12:00 – Following a great pass from Kyle Anderson to Tony Parker, who mishandled it before recovering it and putting it in: “Tony Parker with the old Sidney Wicks play – knock it down and then pick it up and lay it in. Sidney, as great a college basketball player as has ever been. But as great as Sidney was, he did not have great hands.”

11:00 – Responding to Jimmy Dykes on best way to attack the press. “Turn what they’re trying to do into your advantage, fast break them to death. Inbound the ball to the free throw line to your post player who’s a great outlet man, have him pivot, look up the court, throw the ball up the court and turn it into a 3-on-2 or 4-on-3 fast break opportunity and get the 3-on-2 conditioner drill going in your favor. And make those people who were doing the count, make them sit back down in their seat and say your count is irrelevant because I’m gonna tell you how its gonna be, because we’re on the run.”

10:35 – Following Jason Calliste’s elaborate free throw shooting routine. “Remember how long Karl Malone would take? You could have a sandwich between a couple of free throws by Karl.”

9:09 – After Kyle Anderson gets on the floor to grab a loose ball and call timeout. “If you have to dive for the ball, you’re so far out of the play anyway, just let it go and get it back on the next possession.”

Comment: Much like Walton’s comment last night about just not playing defense once you’ve got a fourth foul, you have to wonder what Coach would have thought about such a sentiment.

Stop Playing Defense? Just Let It Go? Oh, Bill

Stop Playing Defense? Just Let It Go? Oh, Bill. And Clean Up Those Sideburns

8:56 – “First half-second half comparison of the shooting: Bruins couldn’t throw it in the Willamette River in the first half, now it looks like the basket is as big as Crater Lake.”

4:10 – As Oregon is in the midst of a 14-0 run: “Chemistry, body language, commitment to the team, for Oregon all in question right now.

Comment: Just bad timing on an observation that would have been spot on four minutes earlier.

3:13 – Oregon pulling with two, 65-63. “For Oregon to come back and win, you’re going to have to think about great performances by somebody. And when you think about great performances in the history of Oregon, you gotta go with guys like Dan Fouts, Prefontaine, Ahmad Rashad. Who’s gonna be that guy right now for the Ducks?”

1:28 – Oregon up 66-65 – “You gotta have somebody who can create a shot, Kyle Anderson is that guy. People can make open shots but who can create that shot?”

Comment: Kyle Anderson earned a trip to the free throw line on that possession, and then on the following possession dripped a dime to Jordan Adams for a three-point play at the hoop.

1:17 – On Damyean Dotson’s box-out attempt on Kyle Anderson’s missed free throw attempt: “You see how he is stepping in underneath the basket? You need to step up towards the free throw line to get your good position and then once you’ve established your contact with the defender you go and attack the basket.”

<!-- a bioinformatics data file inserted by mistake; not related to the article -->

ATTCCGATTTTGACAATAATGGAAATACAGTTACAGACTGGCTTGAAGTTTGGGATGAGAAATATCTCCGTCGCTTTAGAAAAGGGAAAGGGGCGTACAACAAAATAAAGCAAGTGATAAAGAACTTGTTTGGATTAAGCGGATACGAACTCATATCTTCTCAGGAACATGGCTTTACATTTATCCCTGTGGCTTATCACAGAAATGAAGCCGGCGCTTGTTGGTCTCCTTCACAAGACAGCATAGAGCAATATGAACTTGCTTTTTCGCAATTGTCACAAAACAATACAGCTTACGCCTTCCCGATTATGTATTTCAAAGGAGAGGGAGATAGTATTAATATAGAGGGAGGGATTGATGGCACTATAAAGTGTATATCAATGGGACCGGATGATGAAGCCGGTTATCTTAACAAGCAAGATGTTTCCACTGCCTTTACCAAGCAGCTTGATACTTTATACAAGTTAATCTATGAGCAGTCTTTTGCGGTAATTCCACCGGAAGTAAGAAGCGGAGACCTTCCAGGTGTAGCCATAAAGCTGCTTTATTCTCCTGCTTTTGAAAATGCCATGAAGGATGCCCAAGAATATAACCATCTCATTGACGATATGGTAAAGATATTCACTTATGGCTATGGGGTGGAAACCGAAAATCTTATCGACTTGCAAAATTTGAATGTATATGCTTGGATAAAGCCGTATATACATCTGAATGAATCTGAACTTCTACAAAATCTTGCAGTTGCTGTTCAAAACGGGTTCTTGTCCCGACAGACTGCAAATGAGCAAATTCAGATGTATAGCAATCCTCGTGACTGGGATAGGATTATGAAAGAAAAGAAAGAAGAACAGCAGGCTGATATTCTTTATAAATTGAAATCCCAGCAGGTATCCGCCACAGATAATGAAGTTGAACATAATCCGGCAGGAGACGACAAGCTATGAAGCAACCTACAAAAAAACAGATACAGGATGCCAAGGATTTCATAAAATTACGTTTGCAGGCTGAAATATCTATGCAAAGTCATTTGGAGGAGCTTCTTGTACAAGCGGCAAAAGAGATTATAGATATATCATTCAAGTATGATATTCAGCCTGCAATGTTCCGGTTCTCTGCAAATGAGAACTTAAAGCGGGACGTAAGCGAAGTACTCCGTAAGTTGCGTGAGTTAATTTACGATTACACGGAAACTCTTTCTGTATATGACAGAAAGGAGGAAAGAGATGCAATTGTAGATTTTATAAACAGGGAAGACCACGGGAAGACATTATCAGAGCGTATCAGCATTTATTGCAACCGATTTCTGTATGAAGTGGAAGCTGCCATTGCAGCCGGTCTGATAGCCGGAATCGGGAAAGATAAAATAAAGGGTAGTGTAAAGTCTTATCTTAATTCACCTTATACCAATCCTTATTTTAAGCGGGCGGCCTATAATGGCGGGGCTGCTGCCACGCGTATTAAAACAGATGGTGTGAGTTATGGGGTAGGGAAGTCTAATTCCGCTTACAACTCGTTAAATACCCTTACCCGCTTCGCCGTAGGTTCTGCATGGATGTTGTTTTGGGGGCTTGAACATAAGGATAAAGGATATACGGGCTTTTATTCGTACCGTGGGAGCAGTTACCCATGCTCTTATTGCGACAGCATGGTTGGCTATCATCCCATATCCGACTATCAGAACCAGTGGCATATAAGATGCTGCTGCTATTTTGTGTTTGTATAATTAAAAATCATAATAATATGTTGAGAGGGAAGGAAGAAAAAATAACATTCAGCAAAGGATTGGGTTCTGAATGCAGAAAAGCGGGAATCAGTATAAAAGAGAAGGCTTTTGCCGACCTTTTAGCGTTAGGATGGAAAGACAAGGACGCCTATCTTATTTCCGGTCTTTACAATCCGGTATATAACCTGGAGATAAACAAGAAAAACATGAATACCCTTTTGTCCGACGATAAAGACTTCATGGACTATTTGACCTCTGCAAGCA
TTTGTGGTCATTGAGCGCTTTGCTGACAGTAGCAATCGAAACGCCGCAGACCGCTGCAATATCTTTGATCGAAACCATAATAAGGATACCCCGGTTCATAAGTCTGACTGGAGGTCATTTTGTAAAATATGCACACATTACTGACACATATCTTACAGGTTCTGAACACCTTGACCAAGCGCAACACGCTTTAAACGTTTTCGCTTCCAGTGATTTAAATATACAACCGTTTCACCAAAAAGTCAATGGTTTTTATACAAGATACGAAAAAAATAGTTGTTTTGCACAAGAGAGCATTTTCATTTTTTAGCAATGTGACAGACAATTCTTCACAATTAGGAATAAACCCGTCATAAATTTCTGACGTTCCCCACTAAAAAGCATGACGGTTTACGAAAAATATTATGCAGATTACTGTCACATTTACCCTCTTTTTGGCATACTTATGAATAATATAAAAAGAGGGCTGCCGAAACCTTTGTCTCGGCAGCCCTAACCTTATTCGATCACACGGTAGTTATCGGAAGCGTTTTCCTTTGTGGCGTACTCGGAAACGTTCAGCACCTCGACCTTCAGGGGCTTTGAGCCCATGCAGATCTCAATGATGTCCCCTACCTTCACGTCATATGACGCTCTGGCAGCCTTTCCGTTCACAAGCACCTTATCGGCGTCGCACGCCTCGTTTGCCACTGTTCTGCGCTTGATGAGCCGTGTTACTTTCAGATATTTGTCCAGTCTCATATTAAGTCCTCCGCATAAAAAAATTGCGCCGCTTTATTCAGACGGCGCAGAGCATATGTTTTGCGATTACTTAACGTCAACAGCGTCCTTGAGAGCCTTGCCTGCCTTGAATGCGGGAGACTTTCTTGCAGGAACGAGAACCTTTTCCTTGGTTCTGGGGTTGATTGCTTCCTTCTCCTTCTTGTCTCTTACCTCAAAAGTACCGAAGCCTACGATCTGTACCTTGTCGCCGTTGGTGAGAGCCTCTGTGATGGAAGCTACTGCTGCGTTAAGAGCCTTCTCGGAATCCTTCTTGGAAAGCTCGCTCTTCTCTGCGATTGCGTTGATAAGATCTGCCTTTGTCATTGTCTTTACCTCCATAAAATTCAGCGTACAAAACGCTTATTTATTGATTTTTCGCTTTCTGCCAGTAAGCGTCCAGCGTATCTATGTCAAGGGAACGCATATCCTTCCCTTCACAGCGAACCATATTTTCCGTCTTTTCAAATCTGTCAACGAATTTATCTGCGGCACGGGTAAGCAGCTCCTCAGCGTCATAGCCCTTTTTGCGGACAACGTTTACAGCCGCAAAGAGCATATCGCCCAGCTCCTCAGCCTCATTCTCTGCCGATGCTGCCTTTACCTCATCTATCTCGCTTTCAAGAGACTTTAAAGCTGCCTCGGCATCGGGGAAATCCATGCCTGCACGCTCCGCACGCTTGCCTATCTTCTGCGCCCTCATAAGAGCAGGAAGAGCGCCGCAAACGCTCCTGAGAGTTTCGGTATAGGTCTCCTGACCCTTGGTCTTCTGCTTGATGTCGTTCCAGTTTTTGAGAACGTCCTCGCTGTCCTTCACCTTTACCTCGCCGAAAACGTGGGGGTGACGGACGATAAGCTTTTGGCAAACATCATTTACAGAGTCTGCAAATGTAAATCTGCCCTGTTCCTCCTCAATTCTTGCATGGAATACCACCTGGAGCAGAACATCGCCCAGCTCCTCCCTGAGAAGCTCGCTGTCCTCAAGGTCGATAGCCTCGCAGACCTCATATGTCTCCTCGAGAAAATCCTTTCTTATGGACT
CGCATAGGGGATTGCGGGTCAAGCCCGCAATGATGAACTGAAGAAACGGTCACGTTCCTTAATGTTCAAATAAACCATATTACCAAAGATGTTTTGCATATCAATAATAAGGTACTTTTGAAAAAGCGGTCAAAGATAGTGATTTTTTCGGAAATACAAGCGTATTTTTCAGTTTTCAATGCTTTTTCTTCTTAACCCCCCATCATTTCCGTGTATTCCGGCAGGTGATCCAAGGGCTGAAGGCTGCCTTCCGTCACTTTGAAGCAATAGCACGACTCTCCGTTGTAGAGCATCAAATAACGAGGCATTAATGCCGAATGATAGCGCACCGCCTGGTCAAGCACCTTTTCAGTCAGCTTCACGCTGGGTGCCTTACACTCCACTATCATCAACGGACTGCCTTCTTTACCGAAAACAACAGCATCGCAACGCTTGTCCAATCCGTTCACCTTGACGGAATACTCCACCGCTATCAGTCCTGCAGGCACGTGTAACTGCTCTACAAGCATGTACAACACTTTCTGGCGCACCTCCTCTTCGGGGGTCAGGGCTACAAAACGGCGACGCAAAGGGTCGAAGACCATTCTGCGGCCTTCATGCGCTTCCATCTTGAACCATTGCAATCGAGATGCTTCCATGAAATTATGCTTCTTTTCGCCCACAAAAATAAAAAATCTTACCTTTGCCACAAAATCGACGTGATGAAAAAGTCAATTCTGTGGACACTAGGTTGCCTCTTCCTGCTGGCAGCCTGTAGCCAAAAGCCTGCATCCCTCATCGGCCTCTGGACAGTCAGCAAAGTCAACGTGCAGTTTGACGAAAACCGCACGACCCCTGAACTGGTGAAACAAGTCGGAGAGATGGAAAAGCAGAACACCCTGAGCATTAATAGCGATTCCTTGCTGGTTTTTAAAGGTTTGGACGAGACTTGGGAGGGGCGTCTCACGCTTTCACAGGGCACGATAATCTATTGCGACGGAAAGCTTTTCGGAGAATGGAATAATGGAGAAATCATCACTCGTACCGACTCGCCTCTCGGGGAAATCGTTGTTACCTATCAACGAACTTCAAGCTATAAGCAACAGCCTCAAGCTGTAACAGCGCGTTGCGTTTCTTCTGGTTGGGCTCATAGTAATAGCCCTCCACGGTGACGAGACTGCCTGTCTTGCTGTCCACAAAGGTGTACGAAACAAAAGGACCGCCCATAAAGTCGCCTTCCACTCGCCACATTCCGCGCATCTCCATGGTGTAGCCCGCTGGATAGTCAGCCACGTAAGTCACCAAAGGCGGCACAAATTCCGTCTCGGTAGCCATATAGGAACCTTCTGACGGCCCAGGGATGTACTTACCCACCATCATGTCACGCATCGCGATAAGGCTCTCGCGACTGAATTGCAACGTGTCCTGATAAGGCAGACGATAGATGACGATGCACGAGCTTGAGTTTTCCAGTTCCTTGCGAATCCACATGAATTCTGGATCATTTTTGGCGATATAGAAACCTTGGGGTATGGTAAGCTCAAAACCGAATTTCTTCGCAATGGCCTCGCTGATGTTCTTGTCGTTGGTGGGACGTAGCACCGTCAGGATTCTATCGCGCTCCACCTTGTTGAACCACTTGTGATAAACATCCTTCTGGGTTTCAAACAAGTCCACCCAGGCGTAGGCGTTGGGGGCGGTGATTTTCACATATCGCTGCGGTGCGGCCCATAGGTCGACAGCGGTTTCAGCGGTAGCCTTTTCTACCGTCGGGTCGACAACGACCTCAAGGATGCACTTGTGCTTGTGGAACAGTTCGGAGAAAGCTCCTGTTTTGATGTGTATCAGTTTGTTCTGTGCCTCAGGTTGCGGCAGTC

Comment: He’s among the very best rebounders ever to play the game. Take his advice. Get contact with the man you’re boxing out, seal him off, see the ball, attack the ball.

0:36 – UCLA with the ball, game tied at 68: “They’re going  to do exactly what they did the last time. They’re going to give the ball to him (Anderson) at the foul line with his dribble alive, drive it at the defenders who are going to be closing in on Kyle thinking that he is going to shoot, but he’s looking to pass the ball. If I’m Oregon, I make Kyle Anderson beat me with a shot, not with a pass.”

Comment: Anderson wound up missing a bad jumper, but was fortunate enough to tie up the ball underneath the hoop.

0:05 – “Wow, What a game, what a crowd, what an atmosphere. Anderson able to inbound the ball through the traffic, looks like he loses the ball Adams does, but it bounces perfectly to David Wear, who’s able to throw it up perfectly. Travis Wear? David Wear? You have to tell me which one it is.

Comment: Whichever one Walton thought it was, it was the other. And after watching these dudes for three years, I completely sympathize.

0:00 – “Now it is Oregon who find themselves deep in the woods as they lose yet another game, 2-6 in the conference, frustration, disappointment.”

Comment: Until next time. Not 100 percent sure where we’ll next catch up with Grateful Red (next Wednesday Stanford at Cal?), but good times await.

AMurawa (999 Posts)

Andrew Murawa Likes Basketball.

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One response to “The Annotated Bill Walton: UCLA at Oregon Edition”

  1. Mark Stocket says:

    Seeing Walton’s comments in written form — priceless. The conductor paragraph alone could be used as a textbook illustration of thought disorder.

    I am not in possession of enough background information to be sure, but as marijuana legalization seems more and more inevitable, I think this individual might serve as a cautionary note and a great case study regarding long term effects.